Sunday, November 25, 2007

"Por que no te callas?"

There was some Spanish-speaking-countries meeting in Chili a couple of weeks ago. The Ibero-American Summit. Hugo Chavez, dictator of Venezuela ... what? ... he's not a dictator, you dogmatically assert? He was duly elected? Carter endorsed the election? My poor, simple child. How you amuse me with your boundless faith. If we ignore the outright cheating of Chavez's self-election, there is still the bothersome fact that he has announced that he will scrap the Venezuelan constitution in order to stay in office beyond the allotted two terms. Prick.

So, as I was saying before your interruption, they were all having this meeting? And Chavez is interrupting and bullying and making long pointless diatribes and flicking bits of flaked-off skin at dignitaries and digging in his nose and masturbating under the table and just generally making himself a real Castro. Then he starts bad-mouthing ousted Spanish PM Aznar for having been an ally of the US. Aznar is a "fascist" and "less human than snakes!" fulminates the Supreme Dicpotato of Venezuela. This prompts Aznar's very bitter rival and political replacement, Jose Luis Zapatero, to defend him, only to be continually interrupted again and again by Chavez.

Finally some old dude leans forward and says in a clear, strong voice, "Why don't you shut yourself up?"

Shortly afterwards, Daniel Ortega of Nicaragua -- that's the same revolutionary Ortega, we may remember, whose Sandinistas ruined Central America in the '80s -- accused Spain of meddling in Nicaragua's elections. At which point that old dude finally gets up and walks out. These Americans, you know. No class.

But hearing the exchange, and seeing PM Zapatero and his decency, and hearing his passionate conviction, I felt a profound respect for him. And seeing King Juan Carlos bear it until he can bear no more, at which point he has to excuse himself or lose his dignity -- well, he has dignity, to lose.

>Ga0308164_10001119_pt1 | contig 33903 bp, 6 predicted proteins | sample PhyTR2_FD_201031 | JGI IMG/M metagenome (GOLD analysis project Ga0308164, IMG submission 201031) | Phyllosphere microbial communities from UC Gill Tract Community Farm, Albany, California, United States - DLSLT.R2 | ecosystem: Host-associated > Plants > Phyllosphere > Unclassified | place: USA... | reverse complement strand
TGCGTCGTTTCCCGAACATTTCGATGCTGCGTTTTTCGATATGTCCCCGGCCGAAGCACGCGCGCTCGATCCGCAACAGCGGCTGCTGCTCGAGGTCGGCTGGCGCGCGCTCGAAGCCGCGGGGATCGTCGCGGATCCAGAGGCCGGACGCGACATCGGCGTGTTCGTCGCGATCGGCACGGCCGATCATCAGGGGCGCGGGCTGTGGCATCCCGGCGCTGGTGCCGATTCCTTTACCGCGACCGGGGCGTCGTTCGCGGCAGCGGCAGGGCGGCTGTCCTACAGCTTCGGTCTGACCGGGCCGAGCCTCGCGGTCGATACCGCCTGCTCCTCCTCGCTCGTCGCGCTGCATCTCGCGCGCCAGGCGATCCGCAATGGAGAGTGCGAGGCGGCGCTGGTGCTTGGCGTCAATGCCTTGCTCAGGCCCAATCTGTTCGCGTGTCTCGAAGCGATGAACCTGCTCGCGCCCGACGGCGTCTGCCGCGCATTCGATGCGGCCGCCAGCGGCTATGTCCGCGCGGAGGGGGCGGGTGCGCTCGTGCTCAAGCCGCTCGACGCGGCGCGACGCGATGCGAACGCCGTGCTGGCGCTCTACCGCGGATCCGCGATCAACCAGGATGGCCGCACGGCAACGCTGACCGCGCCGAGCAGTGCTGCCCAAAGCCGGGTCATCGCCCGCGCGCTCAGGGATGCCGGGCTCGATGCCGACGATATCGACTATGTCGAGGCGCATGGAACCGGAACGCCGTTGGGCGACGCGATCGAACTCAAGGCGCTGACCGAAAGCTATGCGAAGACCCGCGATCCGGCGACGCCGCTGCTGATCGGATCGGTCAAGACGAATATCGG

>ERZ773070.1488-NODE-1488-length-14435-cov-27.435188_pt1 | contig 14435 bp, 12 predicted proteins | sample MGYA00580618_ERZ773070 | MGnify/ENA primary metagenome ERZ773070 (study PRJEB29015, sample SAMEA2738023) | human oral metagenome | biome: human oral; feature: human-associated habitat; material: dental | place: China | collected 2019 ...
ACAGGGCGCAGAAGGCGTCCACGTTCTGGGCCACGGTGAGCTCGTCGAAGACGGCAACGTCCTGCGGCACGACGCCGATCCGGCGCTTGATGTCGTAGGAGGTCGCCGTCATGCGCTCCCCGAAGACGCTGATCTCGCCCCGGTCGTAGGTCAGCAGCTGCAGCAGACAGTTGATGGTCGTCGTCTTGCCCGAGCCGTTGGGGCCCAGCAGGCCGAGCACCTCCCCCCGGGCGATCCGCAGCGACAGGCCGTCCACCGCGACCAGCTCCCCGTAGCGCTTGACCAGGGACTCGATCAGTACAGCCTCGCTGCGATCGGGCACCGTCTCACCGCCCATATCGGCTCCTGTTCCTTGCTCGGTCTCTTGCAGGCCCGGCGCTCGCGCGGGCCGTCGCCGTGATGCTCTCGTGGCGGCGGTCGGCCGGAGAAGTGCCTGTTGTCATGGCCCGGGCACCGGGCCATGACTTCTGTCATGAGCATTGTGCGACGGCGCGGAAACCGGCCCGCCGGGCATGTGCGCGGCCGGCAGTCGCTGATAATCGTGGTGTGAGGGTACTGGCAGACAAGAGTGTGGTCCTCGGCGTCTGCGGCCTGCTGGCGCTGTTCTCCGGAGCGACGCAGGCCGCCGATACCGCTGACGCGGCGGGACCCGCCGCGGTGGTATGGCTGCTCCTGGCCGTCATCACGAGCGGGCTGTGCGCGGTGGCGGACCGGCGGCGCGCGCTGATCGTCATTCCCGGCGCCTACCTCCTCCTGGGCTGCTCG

From the mid-ish 1930s until 1975 Spain was ruled by General Franco. Pretty repressive. Who knows, maybe Spain needed it. Tumultuous decades. Planning for his succession, Franco handpicked the grandson of deposed King Alfonso XIII to act as royal head of state. King Juan Carlos Alfonso Víctor María de Borbón y Borbón-Dos Sicilias. He's also King of Jerusalem and Byzantine Emperor. Certain cretin elements of the anti-Illuminati claim he's the anti-Christ. Well, nobody's perfect.

Spain kept its fledgling democratic institutions until 1981, when Franco's reactionary rightist adherents among the Falangist party mounted a coup. Hostages in the parliament building, expectations that the military would support their revolution. Nope. King Juan Carlos refused to flee, refused to capitulate. This, if you don't recognize it, is real courage. Patriotism and courage. It's not like the Bourbons have always had great success, in revolutions. The king phoned up the various military commanders, demanding, commanding their loyalty, to himself and to Spanish democracy. Then he got on television and called for order. It need not have happened -- but he won. That's who Juan Carlos is. Even the head of the communist party said, "God save the King."

The internal politics of foreign nations are their own affair. We'd like to see the rule of law and the honoring of human rights, but it is the nature of sovereignty that these things generally must tend to themselves. Sometimes the crimes become too horrifying, and the blood of the innocent cries out too plaintively, and our conscience torments us if we fail to act. Sometimes we choose to suffer the torments of our conscience. There is no formula for peace. So when some petty dictator bullies and thumps, we will make of it what we will.

I know hardly anything about Juan Carlos. I don't know if he's noble or not. I do know that with privilege comes responsibility. And I know that when it mattered, Juan Carlos showed courage and saved his country from being just another latin dictatorship. And I know he's provided a rallying cry for the Sean Pennesque banana republic of Venezuela, where El Jefe's opposition has a new slogan: "Why don't you shut up?" For this if for nothing else, I will join with the communists of a previous generation, and with the leftist PM Zapatero today, and say, "God save the King."



brent said...

I think he said "calla." Maybe it would have been better if he'd just said, "callate la boca!" But since he didn't, it reenforces your point.

Jack H said...

My sources have "callas" -- which if my low-intermediate Spanish is right, is the familiar verb form -- what you'd use with children or social inferiors.

Best would have been " boca grande" -- a phrase I used with my students on more than one occastion.


brent said...

I figured it was regional dialect. Puerto Rico for example will often drop the s. I was trying to listen to the source but it was a quick burst in the recording and the ending probably trailed off.